Secondly, it is possible that my hon. Friend thinks that the problem will disappear because the registered dock workers are aging. The average age of a registered dock worker is 47, but that does not mean that the problem will disappear. Sooner or later, the scheme ports will have to start recruiting. They will have no option but to start recruiting younger registered dock workers and to continue all the monopolistic practices of the dock labour scheme to which I have referred.

I must urge my hon. Friend to re-table the future of the scheme with his right hon. Friend the Secretary of State and to go back to his ministerial colleagues in other Departments such as the Department of Transport, which is trying to promote fairer competition among our ports and to ensure that all ports are free fairly to compete against each other. He should go back to the Department of Trade and Industry, which is trying to stimulate urban regeneration and attract fresh industry to our urban areas and which is committed to lifting such burdens on business as the dock labour scheme represents.

I hope that my hon. Friend will be able to convince all his ministerial colleagues of the potential for stimulating fresh employment in those ports if the scheme were finally lifted.

7.27 pm

First, I should refer the hon. Member for Darlington (Mr. Fallon) to the reasons why the National Dock Labour Board was introduced in the first place. That happened long before the hon. Gentleman came to the House, and probably long before he knew anything about the docks industry.

The hon. Gentleman knows the history of the docks and he will be aware that the docks used to be a labour-intensive industry. It employed casual labour, indeed sweated labour. There was no organisation and there was exploition of the highest level. Dock workers and their families lived in abject poverty in every port in the United Kingdom.

It was not until Ernie Bevin examined the whole question of the dock workers and the port industry in general that some order was brought to the chaos that existed in the docks industry. The docks have gone through several transitions and changes in the way in which ships are loaded and unloaded and there has been a dramatic change in the system of loading ships. All those changes took place in negotiations and modernisation committees in every port and have been accepted by dock workers. That is why there are fewer than 2,000 registered dock workers in the Liverpool docks today, compared to 10,000 to 12,000 in the late 1960s.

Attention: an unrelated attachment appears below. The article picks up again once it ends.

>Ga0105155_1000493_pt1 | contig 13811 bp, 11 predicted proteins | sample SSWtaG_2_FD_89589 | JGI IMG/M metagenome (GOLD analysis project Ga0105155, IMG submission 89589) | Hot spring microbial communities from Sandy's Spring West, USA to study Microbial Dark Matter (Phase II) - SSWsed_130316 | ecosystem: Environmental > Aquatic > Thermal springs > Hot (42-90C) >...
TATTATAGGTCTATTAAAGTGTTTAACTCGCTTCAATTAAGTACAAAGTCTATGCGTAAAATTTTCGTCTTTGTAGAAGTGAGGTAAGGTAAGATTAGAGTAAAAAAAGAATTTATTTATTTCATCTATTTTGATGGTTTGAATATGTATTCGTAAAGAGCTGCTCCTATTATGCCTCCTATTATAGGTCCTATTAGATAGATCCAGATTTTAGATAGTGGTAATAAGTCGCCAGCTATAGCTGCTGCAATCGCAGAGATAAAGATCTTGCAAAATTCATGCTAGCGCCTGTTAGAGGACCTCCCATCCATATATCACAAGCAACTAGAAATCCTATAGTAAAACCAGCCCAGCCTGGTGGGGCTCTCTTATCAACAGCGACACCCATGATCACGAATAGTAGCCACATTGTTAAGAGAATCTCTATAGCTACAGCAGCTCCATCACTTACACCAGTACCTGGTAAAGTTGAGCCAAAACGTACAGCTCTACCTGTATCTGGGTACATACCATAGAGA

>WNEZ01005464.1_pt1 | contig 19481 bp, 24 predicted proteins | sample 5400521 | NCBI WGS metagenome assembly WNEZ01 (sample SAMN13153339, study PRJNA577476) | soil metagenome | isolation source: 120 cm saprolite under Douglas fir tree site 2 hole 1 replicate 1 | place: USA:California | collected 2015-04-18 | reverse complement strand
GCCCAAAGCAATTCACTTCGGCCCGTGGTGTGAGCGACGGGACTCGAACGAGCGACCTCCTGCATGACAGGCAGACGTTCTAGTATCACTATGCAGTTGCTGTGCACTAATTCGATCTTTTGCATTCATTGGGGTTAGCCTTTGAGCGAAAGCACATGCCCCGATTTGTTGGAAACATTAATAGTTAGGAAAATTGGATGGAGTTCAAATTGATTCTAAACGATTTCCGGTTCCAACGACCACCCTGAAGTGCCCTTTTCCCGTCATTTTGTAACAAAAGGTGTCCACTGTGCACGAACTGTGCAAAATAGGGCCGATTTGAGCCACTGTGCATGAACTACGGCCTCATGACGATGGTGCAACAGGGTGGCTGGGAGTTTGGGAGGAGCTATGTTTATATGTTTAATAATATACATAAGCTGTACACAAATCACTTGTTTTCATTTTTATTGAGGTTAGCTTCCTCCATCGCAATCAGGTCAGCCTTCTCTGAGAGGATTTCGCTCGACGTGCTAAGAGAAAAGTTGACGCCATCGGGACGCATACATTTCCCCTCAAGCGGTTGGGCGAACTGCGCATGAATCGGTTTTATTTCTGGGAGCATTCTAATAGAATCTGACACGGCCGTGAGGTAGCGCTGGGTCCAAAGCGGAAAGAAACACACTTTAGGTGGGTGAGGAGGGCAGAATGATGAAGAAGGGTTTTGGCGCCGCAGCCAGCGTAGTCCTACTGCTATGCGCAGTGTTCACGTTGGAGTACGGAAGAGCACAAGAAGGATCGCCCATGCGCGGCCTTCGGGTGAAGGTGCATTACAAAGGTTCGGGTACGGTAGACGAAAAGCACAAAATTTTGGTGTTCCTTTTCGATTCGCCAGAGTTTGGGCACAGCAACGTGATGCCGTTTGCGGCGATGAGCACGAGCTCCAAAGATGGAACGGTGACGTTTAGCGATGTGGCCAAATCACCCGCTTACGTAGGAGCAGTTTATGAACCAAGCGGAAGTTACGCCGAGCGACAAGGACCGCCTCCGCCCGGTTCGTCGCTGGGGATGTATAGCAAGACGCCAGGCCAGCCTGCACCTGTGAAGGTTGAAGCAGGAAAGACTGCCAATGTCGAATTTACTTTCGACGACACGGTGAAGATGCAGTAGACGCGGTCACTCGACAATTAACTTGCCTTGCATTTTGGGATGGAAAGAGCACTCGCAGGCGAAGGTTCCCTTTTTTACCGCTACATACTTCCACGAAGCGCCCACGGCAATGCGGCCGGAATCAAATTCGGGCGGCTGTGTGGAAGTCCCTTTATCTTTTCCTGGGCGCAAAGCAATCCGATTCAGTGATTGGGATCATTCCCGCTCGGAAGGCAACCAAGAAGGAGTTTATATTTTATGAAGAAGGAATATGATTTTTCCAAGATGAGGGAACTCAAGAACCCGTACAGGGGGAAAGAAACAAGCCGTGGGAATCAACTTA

There has been co-operation from registered dock workers. It is a fallacy to suggest that the development of the non-scheme ports has been responsible for the decline in the scheme ports. The development of the non-scheme ports in natural deep-water berths was a consequence of the changes in trade with Europe, as opposed to the rest of the world. Those ports were seized on as an opportunity to move trade away.

The hon. Member for Darlington paid no regard, apart from a passing comment, to areas of decline such as the north and north-west. In my area, the entire local economy was port-orientated. Nearly all the industries were adjacent to and related to the docks. Now those jobs have gone, and we have suffered from mass unemployment ever since. Although there has been no restriction on the movement of new industries into those areas, and enterprise zones and free ports have been developed in Liverpool, employment in the port transport industry is still in decline.

It is typical of Conservative Members to argue purely on the basis of competition, and to ignore the social consequences of what has been happening. We should be grateful to those who had the vision to bring in the National Dock Labour Board. They brought order where there was chaos; humanity where it was lacking; dignity where it did not exist. They brought a decent life to men who worked hard to make their contribution to the wealth of the nation. Many Conservative Members had nothing to do with that.

When Conservative Members condemn schemes such as this, they do so on a single basis: they hate them and want them removed because they gave protection, for the first time, to workers. For the first time in history, the working class of this country was protected by law, and that really galls Conservative Members. They approve of protection for the City and for big business, but it is another matter when it comes to protecting working-class men against the hyper-exploitation that was a centre of their casual labour, and ending a system of hiring that treated them worse than animals. Men were herded into a pen like Cattle, and threw their books in, hoping that they would get them back along with work. That is the system that ended with the National Dock Labour Board.

I am not arguing that there will be a requirement for such a board for ever and a day, but I can see no reason for dismantling it at this stage. If it is to be ended, it should be ended after negotiation with the trade unions involved. I hope that the Minister can assure us that, whatever the future of the board, a decision will be made not in the House, but in full consultation with the industry.